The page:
2 - Any advice, thoughts on the different flavor - result from Aroma B/Flora Danica vs using MM100/MM101/BT002? I only have MM100 right now, if I were to order some Flora Danica, how would it taste different?

6 - I would expect longer/higher temp cooking should result in less moist/firmer curds, but you are saying that after pressing you still get a moister cheese as releases less whey, that's interesting and not what I'd have assumed.

8 - Thanks, I'll include this step in my process in tomorrow's 4 US gallons/15.2 liters whole milk Gouda making.

9 - Any advice, experiences with different weights?

Again, thanks for your advice, John.

Offline Sailor Con Queso

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Re: Gouda Cheese Making: Four Recipes Compared
« Reply #5 on: August 15, 2009, 04:31:13 PM »
Aroma B or Flora Danica = MM100 +_ LM57
LM57 is (LMC) Leuconostoc mesenteroides subsp. cremoris.
This bacterium does 3 things - thickens the cheese somewhat, adds additional diacetyl flavor, and produces a small amount of CO2. So it all depends on what you want. The proportions of the different cultures and species is what makes it YOUR cheese.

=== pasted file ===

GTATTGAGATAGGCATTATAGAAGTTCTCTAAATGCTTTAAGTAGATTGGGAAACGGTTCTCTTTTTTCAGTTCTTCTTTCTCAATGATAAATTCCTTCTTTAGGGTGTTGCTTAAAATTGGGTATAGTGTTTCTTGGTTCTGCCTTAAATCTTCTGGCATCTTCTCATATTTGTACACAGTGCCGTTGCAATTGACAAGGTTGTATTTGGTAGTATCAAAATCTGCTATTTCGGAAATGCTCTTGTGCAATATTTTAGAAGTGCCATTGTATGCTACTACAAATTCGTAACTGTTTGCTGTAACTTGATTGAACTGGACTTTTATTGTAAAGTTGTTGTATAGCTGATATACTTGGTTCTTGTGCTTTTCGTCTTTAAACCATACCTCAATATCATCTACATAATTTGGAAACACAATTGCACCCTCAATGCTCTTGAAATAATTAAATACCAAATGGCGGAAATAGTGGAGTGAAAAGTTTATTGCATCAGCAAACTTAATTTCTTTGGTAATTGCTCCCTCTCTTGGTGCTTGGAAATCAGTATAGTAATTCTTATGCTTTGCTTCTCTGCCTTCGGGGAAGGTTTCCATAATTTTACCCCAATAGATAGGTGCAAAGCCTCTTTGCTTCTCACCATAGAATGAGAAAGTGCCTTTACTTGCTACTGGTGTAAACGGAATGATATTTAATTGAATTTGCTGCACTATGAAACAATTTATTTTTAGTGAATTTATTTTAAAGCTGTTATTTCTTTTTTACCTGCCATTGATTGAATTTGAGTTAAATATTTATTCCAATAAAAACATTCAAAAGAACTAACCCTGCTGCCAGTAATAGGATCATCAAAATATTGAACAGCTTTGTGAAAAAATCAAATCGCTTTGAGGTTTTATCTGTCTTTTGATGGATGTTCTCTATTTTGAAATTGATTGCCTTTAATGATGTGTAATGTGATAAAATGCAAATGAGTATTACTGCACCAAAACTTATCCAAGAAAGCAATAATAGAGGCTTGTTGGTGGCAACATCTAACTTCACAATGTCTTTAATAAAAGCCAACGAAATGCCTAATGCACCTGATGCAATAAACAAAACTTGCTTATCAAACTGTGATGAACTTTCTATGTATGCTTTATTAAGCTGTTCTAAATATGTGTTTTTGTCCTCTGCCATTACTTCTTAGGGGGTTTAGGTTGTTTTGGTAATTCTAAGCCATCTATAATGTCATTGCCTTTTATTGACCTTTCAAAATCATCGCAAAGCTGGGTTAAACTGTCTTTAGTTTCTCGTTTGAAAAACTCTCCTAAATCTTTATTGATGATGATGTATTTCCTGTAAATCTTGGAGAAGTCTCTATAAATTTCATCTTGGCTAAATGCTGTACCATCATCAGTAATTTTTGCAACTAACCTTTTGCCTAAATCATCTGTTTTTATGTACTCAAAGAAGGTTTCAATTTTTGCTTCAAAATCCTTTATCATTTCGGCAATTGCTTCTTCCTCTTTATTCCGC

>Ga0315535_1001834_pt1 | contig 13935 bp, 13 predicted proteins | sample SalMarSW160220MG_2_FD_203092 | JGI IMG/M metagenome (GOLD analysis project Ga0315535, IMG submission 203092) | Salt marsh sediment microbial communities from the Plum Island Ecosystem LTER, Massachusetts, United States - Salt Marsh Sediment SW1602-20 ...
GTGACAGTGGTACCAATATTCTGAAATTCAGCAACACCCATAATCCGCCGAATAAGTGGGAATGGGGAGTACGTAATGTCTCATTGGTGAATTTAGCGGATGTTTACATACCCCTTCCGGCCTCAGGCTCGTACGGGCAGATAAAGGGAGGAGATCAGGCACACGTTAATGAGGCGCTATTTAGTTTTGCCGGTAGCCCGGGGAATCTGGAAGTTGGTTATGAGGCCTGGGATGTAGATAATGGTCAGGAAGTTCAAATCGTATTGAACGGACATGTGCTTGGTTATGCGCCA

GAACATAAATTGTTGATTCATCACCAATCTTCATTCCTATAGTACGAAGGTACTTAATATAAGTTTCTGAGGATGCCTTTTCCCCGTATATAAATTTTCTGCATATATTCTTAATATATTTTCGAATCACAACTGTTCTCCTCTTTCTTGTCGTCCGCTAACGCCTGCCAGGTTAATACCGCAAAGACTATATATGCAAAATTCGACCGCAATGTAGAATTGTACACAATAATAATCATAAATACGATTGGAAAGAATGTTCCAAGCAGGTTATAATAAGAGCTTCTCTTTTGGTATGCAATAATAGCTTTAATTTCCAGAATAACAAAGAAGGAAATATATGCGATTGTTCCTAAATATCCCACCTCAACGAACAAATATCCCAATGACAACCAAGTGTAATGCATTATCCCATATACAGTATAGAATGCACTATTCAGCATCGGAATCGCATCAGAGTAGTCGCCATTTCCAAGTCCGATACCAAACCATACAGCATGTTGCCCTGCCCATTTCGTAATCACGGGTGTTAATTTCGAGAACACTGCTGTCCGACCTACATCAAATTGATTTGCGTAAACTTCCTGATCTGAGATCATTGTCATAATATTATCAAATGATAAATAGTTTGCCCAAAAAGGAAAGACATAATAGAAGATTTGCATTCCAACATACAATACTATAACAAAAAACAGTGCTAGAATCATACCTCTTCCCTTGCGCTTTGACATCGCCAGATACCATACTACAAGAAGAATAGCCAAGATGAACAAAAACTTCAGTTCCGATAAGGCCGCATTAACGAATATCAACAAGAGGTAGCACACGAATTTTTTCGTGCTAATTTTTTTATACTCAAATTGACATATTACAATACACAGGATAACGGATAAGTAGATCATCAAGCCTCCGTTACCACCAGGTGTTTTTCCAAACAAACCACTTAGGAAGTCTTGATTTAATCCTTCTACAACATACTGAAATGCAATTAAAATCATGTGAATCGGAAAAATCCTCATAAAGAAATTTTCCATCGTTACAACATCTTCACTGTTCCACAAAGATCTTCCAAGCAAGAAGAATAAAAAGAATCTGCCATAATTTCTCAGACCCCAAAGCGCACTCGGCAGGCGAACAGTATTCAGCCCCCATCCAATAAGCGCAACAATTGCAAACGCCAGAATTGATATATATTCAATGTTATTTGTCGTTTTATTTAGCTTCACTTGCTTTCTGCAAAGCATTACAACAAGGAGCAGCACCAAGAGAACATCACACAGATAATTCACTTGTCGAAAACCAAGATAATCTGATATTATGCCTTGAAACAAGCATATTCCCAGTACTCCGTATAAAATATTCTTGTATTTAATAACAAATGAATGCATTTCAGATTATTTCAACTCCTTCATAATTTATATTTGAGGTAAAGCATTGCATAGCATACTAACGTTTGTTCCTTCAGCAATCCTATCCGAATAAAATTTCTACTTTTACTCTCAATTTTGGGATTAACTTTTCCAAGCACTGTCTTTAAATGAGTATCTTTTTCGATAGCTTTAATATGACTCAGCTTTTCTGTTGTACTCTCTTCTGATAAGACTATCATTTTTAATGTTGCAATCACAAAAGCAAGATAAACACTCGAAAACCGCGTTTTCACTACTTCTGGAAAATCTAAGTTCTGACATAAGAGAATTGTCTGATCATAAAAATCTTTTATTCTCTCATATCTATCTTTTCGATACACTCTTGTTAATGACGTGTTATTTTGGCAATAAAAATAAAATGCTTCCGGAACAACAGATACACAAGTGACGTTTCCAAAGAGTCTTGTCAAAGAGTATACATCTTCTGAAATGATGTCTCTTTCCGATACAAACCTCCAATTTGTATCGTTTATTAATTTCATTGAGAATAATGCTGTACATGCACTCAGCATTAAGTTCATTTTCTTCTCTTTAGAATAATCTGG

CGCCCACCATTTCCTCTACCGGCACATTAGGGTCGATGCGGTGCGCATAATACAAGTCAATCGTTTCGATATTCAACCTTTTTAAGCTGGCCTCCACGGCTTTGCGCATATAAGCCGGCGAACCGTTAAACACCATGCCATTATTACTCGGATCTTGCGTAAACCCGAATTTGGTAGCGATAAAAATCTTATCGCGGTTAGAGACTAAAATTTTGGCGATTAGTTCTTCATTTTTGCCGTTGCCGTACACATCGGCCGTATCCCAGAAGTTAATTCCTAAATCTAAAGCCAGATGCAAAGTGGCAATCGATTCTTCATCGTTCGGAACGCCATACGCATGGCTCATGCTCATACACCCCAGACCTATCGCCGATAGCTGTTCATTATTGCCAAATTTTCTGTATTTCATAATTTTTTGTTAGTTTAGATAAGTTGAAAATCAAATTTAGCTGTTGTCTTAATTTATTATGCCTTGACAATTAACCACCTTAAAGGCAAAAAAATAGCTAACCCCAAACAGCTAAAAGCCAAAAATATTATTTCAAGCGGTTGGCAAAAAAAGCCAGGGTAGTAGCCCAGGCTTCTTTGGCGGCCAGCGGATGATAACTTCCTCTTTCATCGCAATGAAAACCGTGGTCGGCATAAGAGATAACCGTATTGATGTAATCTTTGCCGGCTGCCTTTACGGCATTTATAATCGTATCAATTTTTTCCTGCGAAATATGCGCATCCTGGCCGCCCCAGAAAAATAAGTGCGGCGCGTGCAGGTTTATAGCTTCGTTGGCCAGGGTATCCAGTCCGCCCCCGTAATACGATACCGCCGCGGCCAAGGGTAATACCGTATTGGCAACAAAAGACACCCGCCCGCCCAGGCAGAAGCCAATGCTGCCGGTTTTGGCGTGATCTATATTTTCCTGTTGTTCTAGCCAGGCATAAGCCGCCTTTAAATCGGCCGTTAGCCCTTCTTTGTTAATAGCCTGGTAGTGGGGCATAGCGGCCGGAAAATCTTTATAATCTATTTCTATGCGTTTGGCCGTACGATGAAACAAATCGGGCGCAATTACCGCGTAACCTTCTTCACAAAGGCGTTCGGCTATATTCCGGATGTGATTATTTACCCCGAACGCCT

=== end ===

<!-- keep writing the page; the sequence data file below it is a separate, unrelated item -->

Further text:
Higher cooking temp or longer time makes the curd firmer so it doesn't give up whey as easily.

For pressing under whey. I line my 6" hoop with cheesecloth and literally put it in my whey pot with the top of the hoop above the waterline. I then put about 1/3 of the curd in the cheesecloth/hoop and press pretty firmly by hand. I add the next 1/3, press, add 1/3 and press. I then pull the hoop, cloth, and curds out and drain for about 1 minute just to reduce the fluids. All without ever letting the curds cool down. Then I move it to my press and use 15# for about 15 minutes and then flip. After that, it's your choice.

My final press on Gouda is 50# on a 6" wheel.

A moldy Stilton is a thing of beauty. Yes, you eat the rind. - Ed
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Offline John (CH)

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Re: Gouda Cheese Making: Four Recipes Compared
« Reply #6 on: August 15, 2009, 05:30:57 PM »
Sailor Con Queso

Thanks for info and on placing your curds into hoop directly in the whey rather than as I did today, pre-pressing in whey and then packing into hoop outside of whey. I'll try your method next time. Also thanks for pressing weight. I've currently got about 80 pounds on mine so I'll shorten the pressing time.